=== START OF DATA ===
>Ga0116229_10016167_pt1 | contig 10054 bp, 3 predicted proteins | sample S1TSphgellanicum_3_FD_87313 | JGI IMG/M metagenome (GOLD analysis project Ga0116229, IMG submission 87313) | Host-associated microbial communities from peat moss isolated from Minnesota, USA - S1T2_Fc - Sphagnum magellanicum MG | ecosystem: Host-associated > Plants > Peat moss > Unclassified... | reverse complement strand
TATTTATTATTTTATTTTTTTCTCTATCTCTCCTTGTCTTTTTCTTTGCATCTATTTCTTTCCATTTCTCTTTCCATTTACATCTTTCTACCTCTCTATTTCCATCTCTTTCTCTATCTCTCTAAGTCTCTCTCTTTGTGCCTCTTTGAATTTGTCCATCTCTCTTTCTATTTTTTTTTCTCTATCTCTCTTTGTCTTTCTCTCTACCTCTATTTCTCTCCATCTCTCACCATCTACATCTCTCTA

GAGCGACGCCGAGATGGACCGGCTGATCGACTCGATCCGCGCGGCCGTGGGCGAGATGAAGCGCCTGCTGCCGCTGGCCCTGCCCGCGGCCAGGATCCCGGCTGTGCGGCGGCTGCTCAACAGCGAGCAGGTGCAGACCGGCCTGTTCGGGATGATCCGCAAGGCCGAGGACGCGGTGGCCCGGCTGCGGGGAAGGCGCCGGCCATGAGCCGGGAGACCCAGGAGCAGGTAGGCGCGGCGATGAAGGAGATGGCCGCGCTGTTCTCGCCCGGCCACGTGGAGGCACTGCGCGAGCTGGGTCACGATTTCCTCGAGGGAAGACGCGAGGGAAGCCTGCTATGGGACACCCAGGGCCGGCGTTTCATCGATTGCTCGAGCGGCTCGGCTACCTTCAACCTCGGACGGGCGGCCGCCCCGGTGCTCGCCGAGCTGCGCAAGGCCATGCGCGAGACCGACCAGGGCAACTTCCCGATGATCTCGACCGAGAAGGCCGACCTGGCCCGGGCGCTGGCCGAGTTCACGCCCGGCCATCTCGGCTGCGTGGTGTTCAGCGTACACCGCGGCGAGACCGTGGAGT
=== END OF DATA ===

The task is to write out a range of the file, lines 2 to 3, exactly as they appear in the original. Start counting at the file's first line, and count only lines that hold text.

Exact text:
TATTTATTATTTTATTTTTTTCTCTATCTCTCCTTGTCTTTTTCTTTGCATCTATTTCTTTCCATTTCTCTTTCCATTTACATCTTTCTACCTCTCTATTTCCATCTCTTTCTCTATCTCTCTAAGTCTCTCTCTTTGTGCCTCTTTGAATTTGTCCATCTCTCTTTCTATTTTTTTTTCTCTATCTCTCTTTGTCTTTCTCTCTACCTCTATTTCTCTCCATCTCTCACCATCTACATCTCTCTA

GAGCGACGCCGAGATGGACCGGCTGATCGACTCGATCCGCGCGGCCGTGGGCGAGATGAAGCGCCTGCTGCCGCTGGCCCTGCCCGCGGCCAGGATCCCGGCTGTGCGGCGGCTGCTCAACAGCGAGCAGGTGCAGACCGGCCTGTTCGGGATGATCCGCAAGGCCGAGGACGCGGTGGCCCGGCTGCGGGGAAGGCGCCGGCCATGAGCCGGGAGACCCAGGAGCAGGTAGGCGCGGCGATGAAGGAGATGGCCGCGCTGTTCTCGCCCGGCCACGTGGAGGCACTGCGCGAGCTGGGTCACGATTTCCTCGAGGGAAGACGCGAGGGAAGCCTGCTATGGGACACCCAGGGCCGGCGTTTCATCGATTGCTCGAGCGGCTCGGCTACCTTCAACCTCGGACGGGCGGCCGCCCCGGTGCTCGCCGAGCTGCGCAAGGCCATGCGCGAGACCGACCAGGGCAACTTCCCGATGATCTCGACCGAGAAGGCCGACCTGGCCCGGGCGCTGGCCGAGTTCACGCCCGGCCATCTCGGCTGCGTGGTGTTCAGCGTACACCGCGGCGAGACCGTGGAGT